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The Ruger M77 Hawkeye - 6.5 Creedmoor Part I
and, no, there is no Creedless
By Joe D'Alessandro Editor | RealGuns.Com

My interest in the 6.5 Creedmoor chambered Ruger M77 Hawkeye was derived from my interest in the 6.5x55 Swedish Mauser and my appreciation for the Model 77 Hawkeye. The Ruger M77 Hawkeye is a prime example of modern manufacturing technology yielding a high quality firearm in very traditional form.
The Ruger M77 Hawkeye 6.5 Creedmoor is a trim, well balanced  seven pound rifle, which may seem like standard fare. However, this M77 has a twenty six inch long barrel with an eight inch twist, intended to exploit the 6.5 Creedmoor's inherent long range and high accuracy potential. When I read the barrel specification, I had to grab a tape measure and double check the barrel length as the gun handles... much smaller.

Ruger's Model 77 Hawkeye 6.5 Creedmoor

Manufacturer Sturm Ruger & Co., Inc.
Model Model 77 Hawkeye
Caliber 6.5 Creedmoor
Magazine Capacity 4
Barrel Length 26"
Twist Rate 1:8"
Weight *7 lbs 0 oz.
Overall Length 46"
Stock American Walnut
Pull *13 1/2"
Drop at comb *3/4"
Drop at heel *1"
Non-optical sights None
Trigger LC6 Non- Adjustable
Trigger Pull *5 lbs. 9 oz.
Safety Three Position
MSRP $827
RealGuns Store Retail $632  Member's Price $600  

* Actual weights and measures

The Creedmoor Reference

Product names often are established to trigger transference; the emotions associated with something in past memory, hopefully positive, carried over to something new, prior to acquiring any actual direct experience. A common example of this is when you meet someone for the first time and feel as though you've known them for a long time. Frequently this happens because the new acquaintance shares traits in common with a person you know, or had known, well.
Creedmoor was a great name to Hornady, the designer of the cartridge, to reference. It was the name of the rifle range opened by the National Rifle Association in 1873 on New York's Long Island. Creedmoor was host to the famous American - Irish long range rifle competition held in 1874. Of course, there is also the term "Creedmoor" applied to a rifle, which is shorthand for parameters defining rifles used for Creedmoor long range competition. I was surprised to learn that there was no "Creedmoor", only the family name "Creed", the people who once owned the range's site and the site's similarity to the moorland of Great Britain. The name "6.5 Creedmoor" instantly evokes a sense of tradition, imagery of long range shooting and expectations for a high degree of accuracy. Ruger chambered and defined a rifle fitting for those expectations.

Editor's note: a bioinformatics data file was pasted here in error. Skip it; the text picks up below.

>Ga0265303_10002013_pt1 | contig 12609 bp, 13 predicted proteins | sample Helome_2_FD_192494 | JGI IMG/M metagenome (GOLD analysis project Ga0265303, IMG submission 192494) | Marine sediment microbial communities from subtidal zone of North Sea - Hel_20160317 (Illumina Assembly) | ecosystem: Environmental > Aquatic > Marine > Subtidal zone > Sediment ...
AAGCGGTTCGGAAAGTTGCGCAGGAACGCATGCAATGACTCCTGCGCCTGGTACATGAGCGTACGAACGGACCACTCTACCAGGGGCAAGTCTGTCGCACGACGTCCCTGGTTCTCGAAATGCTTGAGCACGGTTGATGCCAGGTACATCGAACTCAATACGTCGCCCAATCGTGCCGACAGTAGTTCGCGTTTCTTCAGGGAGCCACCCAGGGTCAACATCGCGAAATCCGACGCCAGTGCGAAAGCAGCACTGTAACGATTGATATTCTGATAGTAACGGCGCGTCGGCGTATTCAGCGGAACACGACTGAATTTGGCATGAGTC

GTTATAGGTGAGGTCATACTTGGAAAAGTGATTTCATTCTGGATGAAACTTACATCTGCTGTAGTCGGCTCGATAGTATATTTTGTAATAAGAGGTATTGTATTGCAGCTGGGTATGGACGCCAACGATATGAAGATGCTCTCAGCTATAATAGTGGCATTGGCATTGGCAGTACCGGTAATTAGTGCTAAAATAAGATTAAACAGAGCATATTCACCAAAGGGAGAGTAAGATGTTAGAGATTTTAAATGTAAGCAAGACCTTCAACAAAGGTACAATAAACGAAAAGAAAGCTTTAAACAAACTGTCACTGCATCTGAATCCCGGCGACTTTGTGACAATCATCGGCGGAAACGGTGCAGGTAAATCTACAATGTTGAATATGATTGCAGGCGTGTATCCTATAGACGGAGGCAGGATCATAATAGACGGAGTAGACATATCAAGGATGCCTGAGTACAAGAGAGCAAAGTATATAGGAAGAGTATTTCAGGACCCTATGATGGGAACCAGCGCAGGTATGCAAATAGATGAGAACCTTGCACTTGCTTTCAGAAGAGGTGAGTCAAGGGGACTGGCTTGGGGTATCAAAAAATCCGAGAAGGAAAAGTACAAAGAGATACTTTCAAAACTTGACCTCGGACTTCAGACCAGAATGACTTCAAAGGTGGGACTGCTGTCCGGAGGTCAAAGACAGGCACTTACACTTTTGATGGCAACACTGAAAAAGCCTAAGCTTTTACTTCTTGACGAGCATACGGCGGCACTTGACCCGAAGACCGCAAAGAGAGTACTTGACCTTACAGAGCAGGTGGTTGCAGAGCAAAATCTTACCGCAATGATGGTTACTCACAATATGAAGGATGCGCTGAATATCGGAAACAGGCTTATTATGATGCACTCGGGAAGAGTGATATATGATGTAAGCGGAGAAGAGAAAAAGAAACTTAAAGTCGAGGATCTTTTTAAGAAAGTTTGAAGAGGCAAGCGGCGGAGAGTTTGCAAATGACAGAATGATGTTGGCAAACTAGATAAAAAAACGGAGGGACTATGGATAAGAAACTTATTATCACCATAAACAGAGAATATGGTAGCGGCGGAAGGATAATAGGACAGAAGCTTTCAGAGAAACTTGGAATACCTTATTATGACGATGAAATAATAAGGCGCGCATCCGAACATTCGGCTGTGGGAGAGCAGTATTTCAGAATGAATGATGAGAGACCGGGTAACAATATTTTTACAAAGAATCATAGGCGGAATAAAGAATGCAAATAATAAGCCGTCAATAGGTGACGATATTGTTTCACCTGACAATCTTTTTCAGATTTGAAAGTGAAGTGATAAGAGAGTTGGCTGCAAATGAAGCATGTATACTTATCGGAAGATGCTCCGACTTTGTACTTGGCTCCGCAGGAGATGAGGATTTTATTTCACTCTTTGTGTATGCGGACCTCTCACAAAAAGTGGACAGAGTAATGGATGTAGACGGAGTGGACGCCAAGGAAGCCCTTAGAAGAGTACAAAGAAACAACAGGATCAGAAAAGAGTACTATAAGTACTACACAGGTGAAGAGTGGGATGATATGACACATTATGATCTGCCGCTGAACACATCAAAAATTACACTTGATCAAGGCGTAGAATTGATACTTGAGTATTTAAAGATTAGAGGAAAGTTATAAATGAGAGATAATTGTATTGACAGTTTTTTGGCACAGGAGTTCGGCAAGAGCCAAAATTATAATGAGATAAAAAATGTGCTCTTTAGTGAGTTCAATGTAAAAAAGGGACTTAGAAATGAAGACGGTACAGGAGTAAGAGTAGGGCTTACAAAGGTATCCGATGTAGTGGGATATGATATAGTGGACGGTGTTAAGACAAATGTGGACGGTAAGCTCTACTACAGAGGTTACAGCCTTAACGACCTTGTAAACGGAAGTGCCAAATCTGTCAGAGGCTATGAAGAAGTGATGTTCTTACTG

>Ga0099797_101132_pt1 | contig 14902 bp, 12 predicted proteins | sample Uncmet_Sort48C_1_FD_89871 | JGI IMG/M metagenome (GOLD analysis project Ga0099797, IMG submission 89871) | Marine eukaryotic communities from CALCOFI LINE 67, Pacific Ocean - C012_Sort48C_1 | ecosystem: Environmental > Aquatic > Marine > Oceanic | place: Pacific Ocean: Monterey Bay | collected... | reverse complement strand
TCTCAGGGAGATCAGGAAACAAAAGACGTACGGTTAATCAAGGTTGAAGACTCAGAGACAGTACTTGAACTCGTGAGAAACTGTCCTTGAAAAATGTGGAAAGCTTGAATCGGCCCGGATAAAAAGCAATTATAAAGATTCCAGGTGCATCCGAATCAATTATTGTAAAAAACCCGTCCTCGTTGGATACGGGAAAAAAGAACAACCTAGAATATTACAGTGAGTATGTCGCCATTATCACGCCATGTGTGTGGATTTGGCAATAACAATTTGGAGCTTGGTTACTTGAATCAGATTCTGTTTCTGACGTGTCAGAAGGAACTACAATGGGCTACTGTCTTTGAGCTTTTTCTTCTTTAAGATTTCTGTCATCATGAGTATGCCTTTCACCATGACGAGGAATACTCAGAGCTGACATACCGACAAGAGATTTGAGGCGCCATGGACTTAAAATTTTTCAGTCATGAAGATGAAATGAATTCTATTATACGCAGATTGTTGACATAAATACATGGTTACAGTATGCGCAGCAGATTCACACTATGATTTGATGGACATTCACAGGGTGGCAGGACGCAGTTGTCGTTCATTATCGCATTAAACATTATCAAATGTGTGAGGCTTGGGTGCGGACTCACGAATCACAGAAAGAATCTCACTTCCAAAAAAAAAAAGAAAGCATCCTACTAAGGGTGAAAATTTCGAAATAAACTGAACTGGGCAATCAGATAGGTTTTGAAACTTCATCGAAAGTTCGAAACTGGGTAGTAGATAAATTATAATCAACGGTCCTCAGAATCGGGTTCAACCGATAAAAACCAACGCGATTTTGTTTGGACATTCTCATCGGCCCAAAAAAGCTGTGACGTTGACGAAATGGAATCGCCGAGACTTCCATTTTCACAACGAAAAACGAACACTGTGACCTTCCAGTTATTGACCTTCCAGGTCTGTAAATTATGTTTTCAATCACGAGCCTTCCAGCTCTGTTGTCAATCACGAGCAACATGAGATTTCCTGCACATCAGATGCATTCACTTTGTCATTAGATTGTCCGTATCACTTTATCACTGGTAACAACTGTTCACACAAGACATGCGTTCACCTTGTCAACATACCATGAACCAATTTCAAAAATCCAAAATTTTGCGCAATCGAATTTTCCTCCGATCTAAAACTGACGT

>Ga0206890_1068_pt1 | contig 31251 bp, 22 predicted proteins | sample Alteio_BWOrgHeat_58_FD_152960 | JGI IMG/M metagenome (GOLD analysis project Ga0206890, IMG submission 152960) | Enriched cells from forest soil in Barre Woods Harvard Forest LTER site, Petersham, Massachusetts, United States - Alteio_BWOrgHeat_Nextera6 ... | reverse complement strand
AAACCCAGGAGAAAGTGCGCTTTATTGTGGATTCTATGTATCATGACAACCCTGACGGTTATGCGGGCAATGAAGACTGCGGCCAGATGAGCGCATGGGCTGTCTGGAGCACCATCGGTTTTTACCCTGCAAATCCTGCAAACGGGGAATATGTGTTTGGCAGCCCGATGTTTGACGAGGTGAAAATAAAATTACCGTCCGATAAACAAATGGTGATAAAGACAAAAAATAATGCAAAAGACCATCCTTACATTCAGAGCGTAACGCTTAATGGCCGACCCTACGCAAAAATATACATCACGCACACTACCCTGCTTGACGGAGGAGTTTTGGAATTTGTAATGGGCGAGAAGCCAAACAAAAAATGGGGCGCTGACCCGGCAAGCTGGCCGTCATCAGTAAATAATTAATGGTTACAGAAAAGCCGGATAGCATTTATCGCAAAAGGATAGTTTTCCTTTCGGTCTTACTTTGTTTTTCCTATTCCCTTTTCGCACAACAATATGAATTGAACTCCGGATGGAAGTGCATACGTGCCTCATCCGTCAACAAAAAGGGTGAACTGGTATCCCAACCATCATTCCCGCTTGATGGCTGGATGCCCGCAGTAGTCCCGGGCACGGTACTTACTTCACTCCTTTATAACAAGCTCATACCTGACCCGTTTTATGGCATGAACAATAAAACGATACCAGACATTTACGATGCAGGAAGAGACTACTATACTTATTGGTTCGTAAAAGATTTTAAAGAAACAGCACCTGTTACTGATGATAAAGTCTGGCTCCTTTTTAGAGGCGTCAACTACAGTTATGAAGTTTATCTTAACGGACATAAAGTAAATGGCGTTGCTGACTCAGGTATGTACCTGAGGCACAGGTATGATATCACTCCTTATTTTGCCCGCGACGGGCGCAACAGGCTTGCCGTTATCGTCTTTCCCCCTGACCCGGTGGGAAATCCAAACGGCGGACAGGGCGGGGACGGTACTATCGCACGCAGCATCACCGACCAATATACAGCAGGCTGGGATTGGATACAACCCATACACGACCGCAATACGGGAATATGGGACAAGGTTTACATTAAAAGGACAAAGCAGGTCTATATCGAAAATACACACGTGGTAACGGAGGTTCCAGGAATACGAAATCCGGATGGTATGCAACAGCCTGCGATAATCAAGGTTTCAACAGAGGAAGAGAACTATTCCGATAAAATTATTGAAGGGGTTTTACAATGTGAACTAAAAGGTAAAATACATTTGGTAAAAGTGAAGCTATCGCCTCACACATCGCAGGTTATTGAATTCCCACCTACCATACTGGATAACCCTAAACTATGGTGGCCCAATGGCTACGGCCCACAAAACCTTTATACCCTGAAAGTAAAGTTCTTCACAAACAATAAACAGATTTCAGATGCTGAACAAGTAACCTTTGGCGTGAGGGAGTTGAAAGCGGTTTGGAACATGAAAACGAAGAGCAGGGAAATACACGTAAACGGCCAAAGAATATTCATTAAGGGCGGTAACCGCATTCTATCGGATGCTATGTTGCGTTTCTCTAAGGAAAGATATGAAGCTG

The Ruger Model 77 Hawkeye
I've owned and handled a good number of Model 77 Hawkeye rifles. It is kind of nice to become familiar with the physical presence of a firearm and to be able to carry that familiarity from one cartridge to another. In my realm of experience that's .22-250 Remington through .416 Ruger. Regardless which I pick up, the bolt handle is in the same place, the safety operation is the same, the floorplate releases the same and scopes mount the same. Of course, the stock geometry is also the same.
Subsequently, it has become easy for me to pick up any M77 Hawkeye and to shoot each example relatively OK.
This particular example is carbon steel, blued with a walnut stock, and with a stainless steel bolt assembly. The stock is cut more narrow then some corporate rifles, but it is a good hunter's stock.
A nice touch is the scalloped bolt handle. The cut doesn't compromise strength, however, it does provide a healthy amount of bolt to scope clearance.  Even with moderate height scope rings there is sufficient clearance for large objective bells and large eyepieces.
The receiver is, of course, notched and grooved for Ruger's proprietary scope rings. A 1" scope tube set is included with each rifle, a 30mm set available on exchange or as an accessory purchase. Sets are also available from independent manufacturers.
The three position safety is off to the side, away from the bolt and the scope. Full forward - Fire, Mid position - the bolt can be cycled to remove or chamber a round but the gun will not fire. Full back - safety on and bolt locked down.
The floorplate release is embedded in, and shielded by, the trigger guard. This makes for a handy release with less chance of inadvertently dumping a magazine full of live ammo. The matte black finish is attractive, as is the etched Ruger logo, but none of it is flamboyant in any way.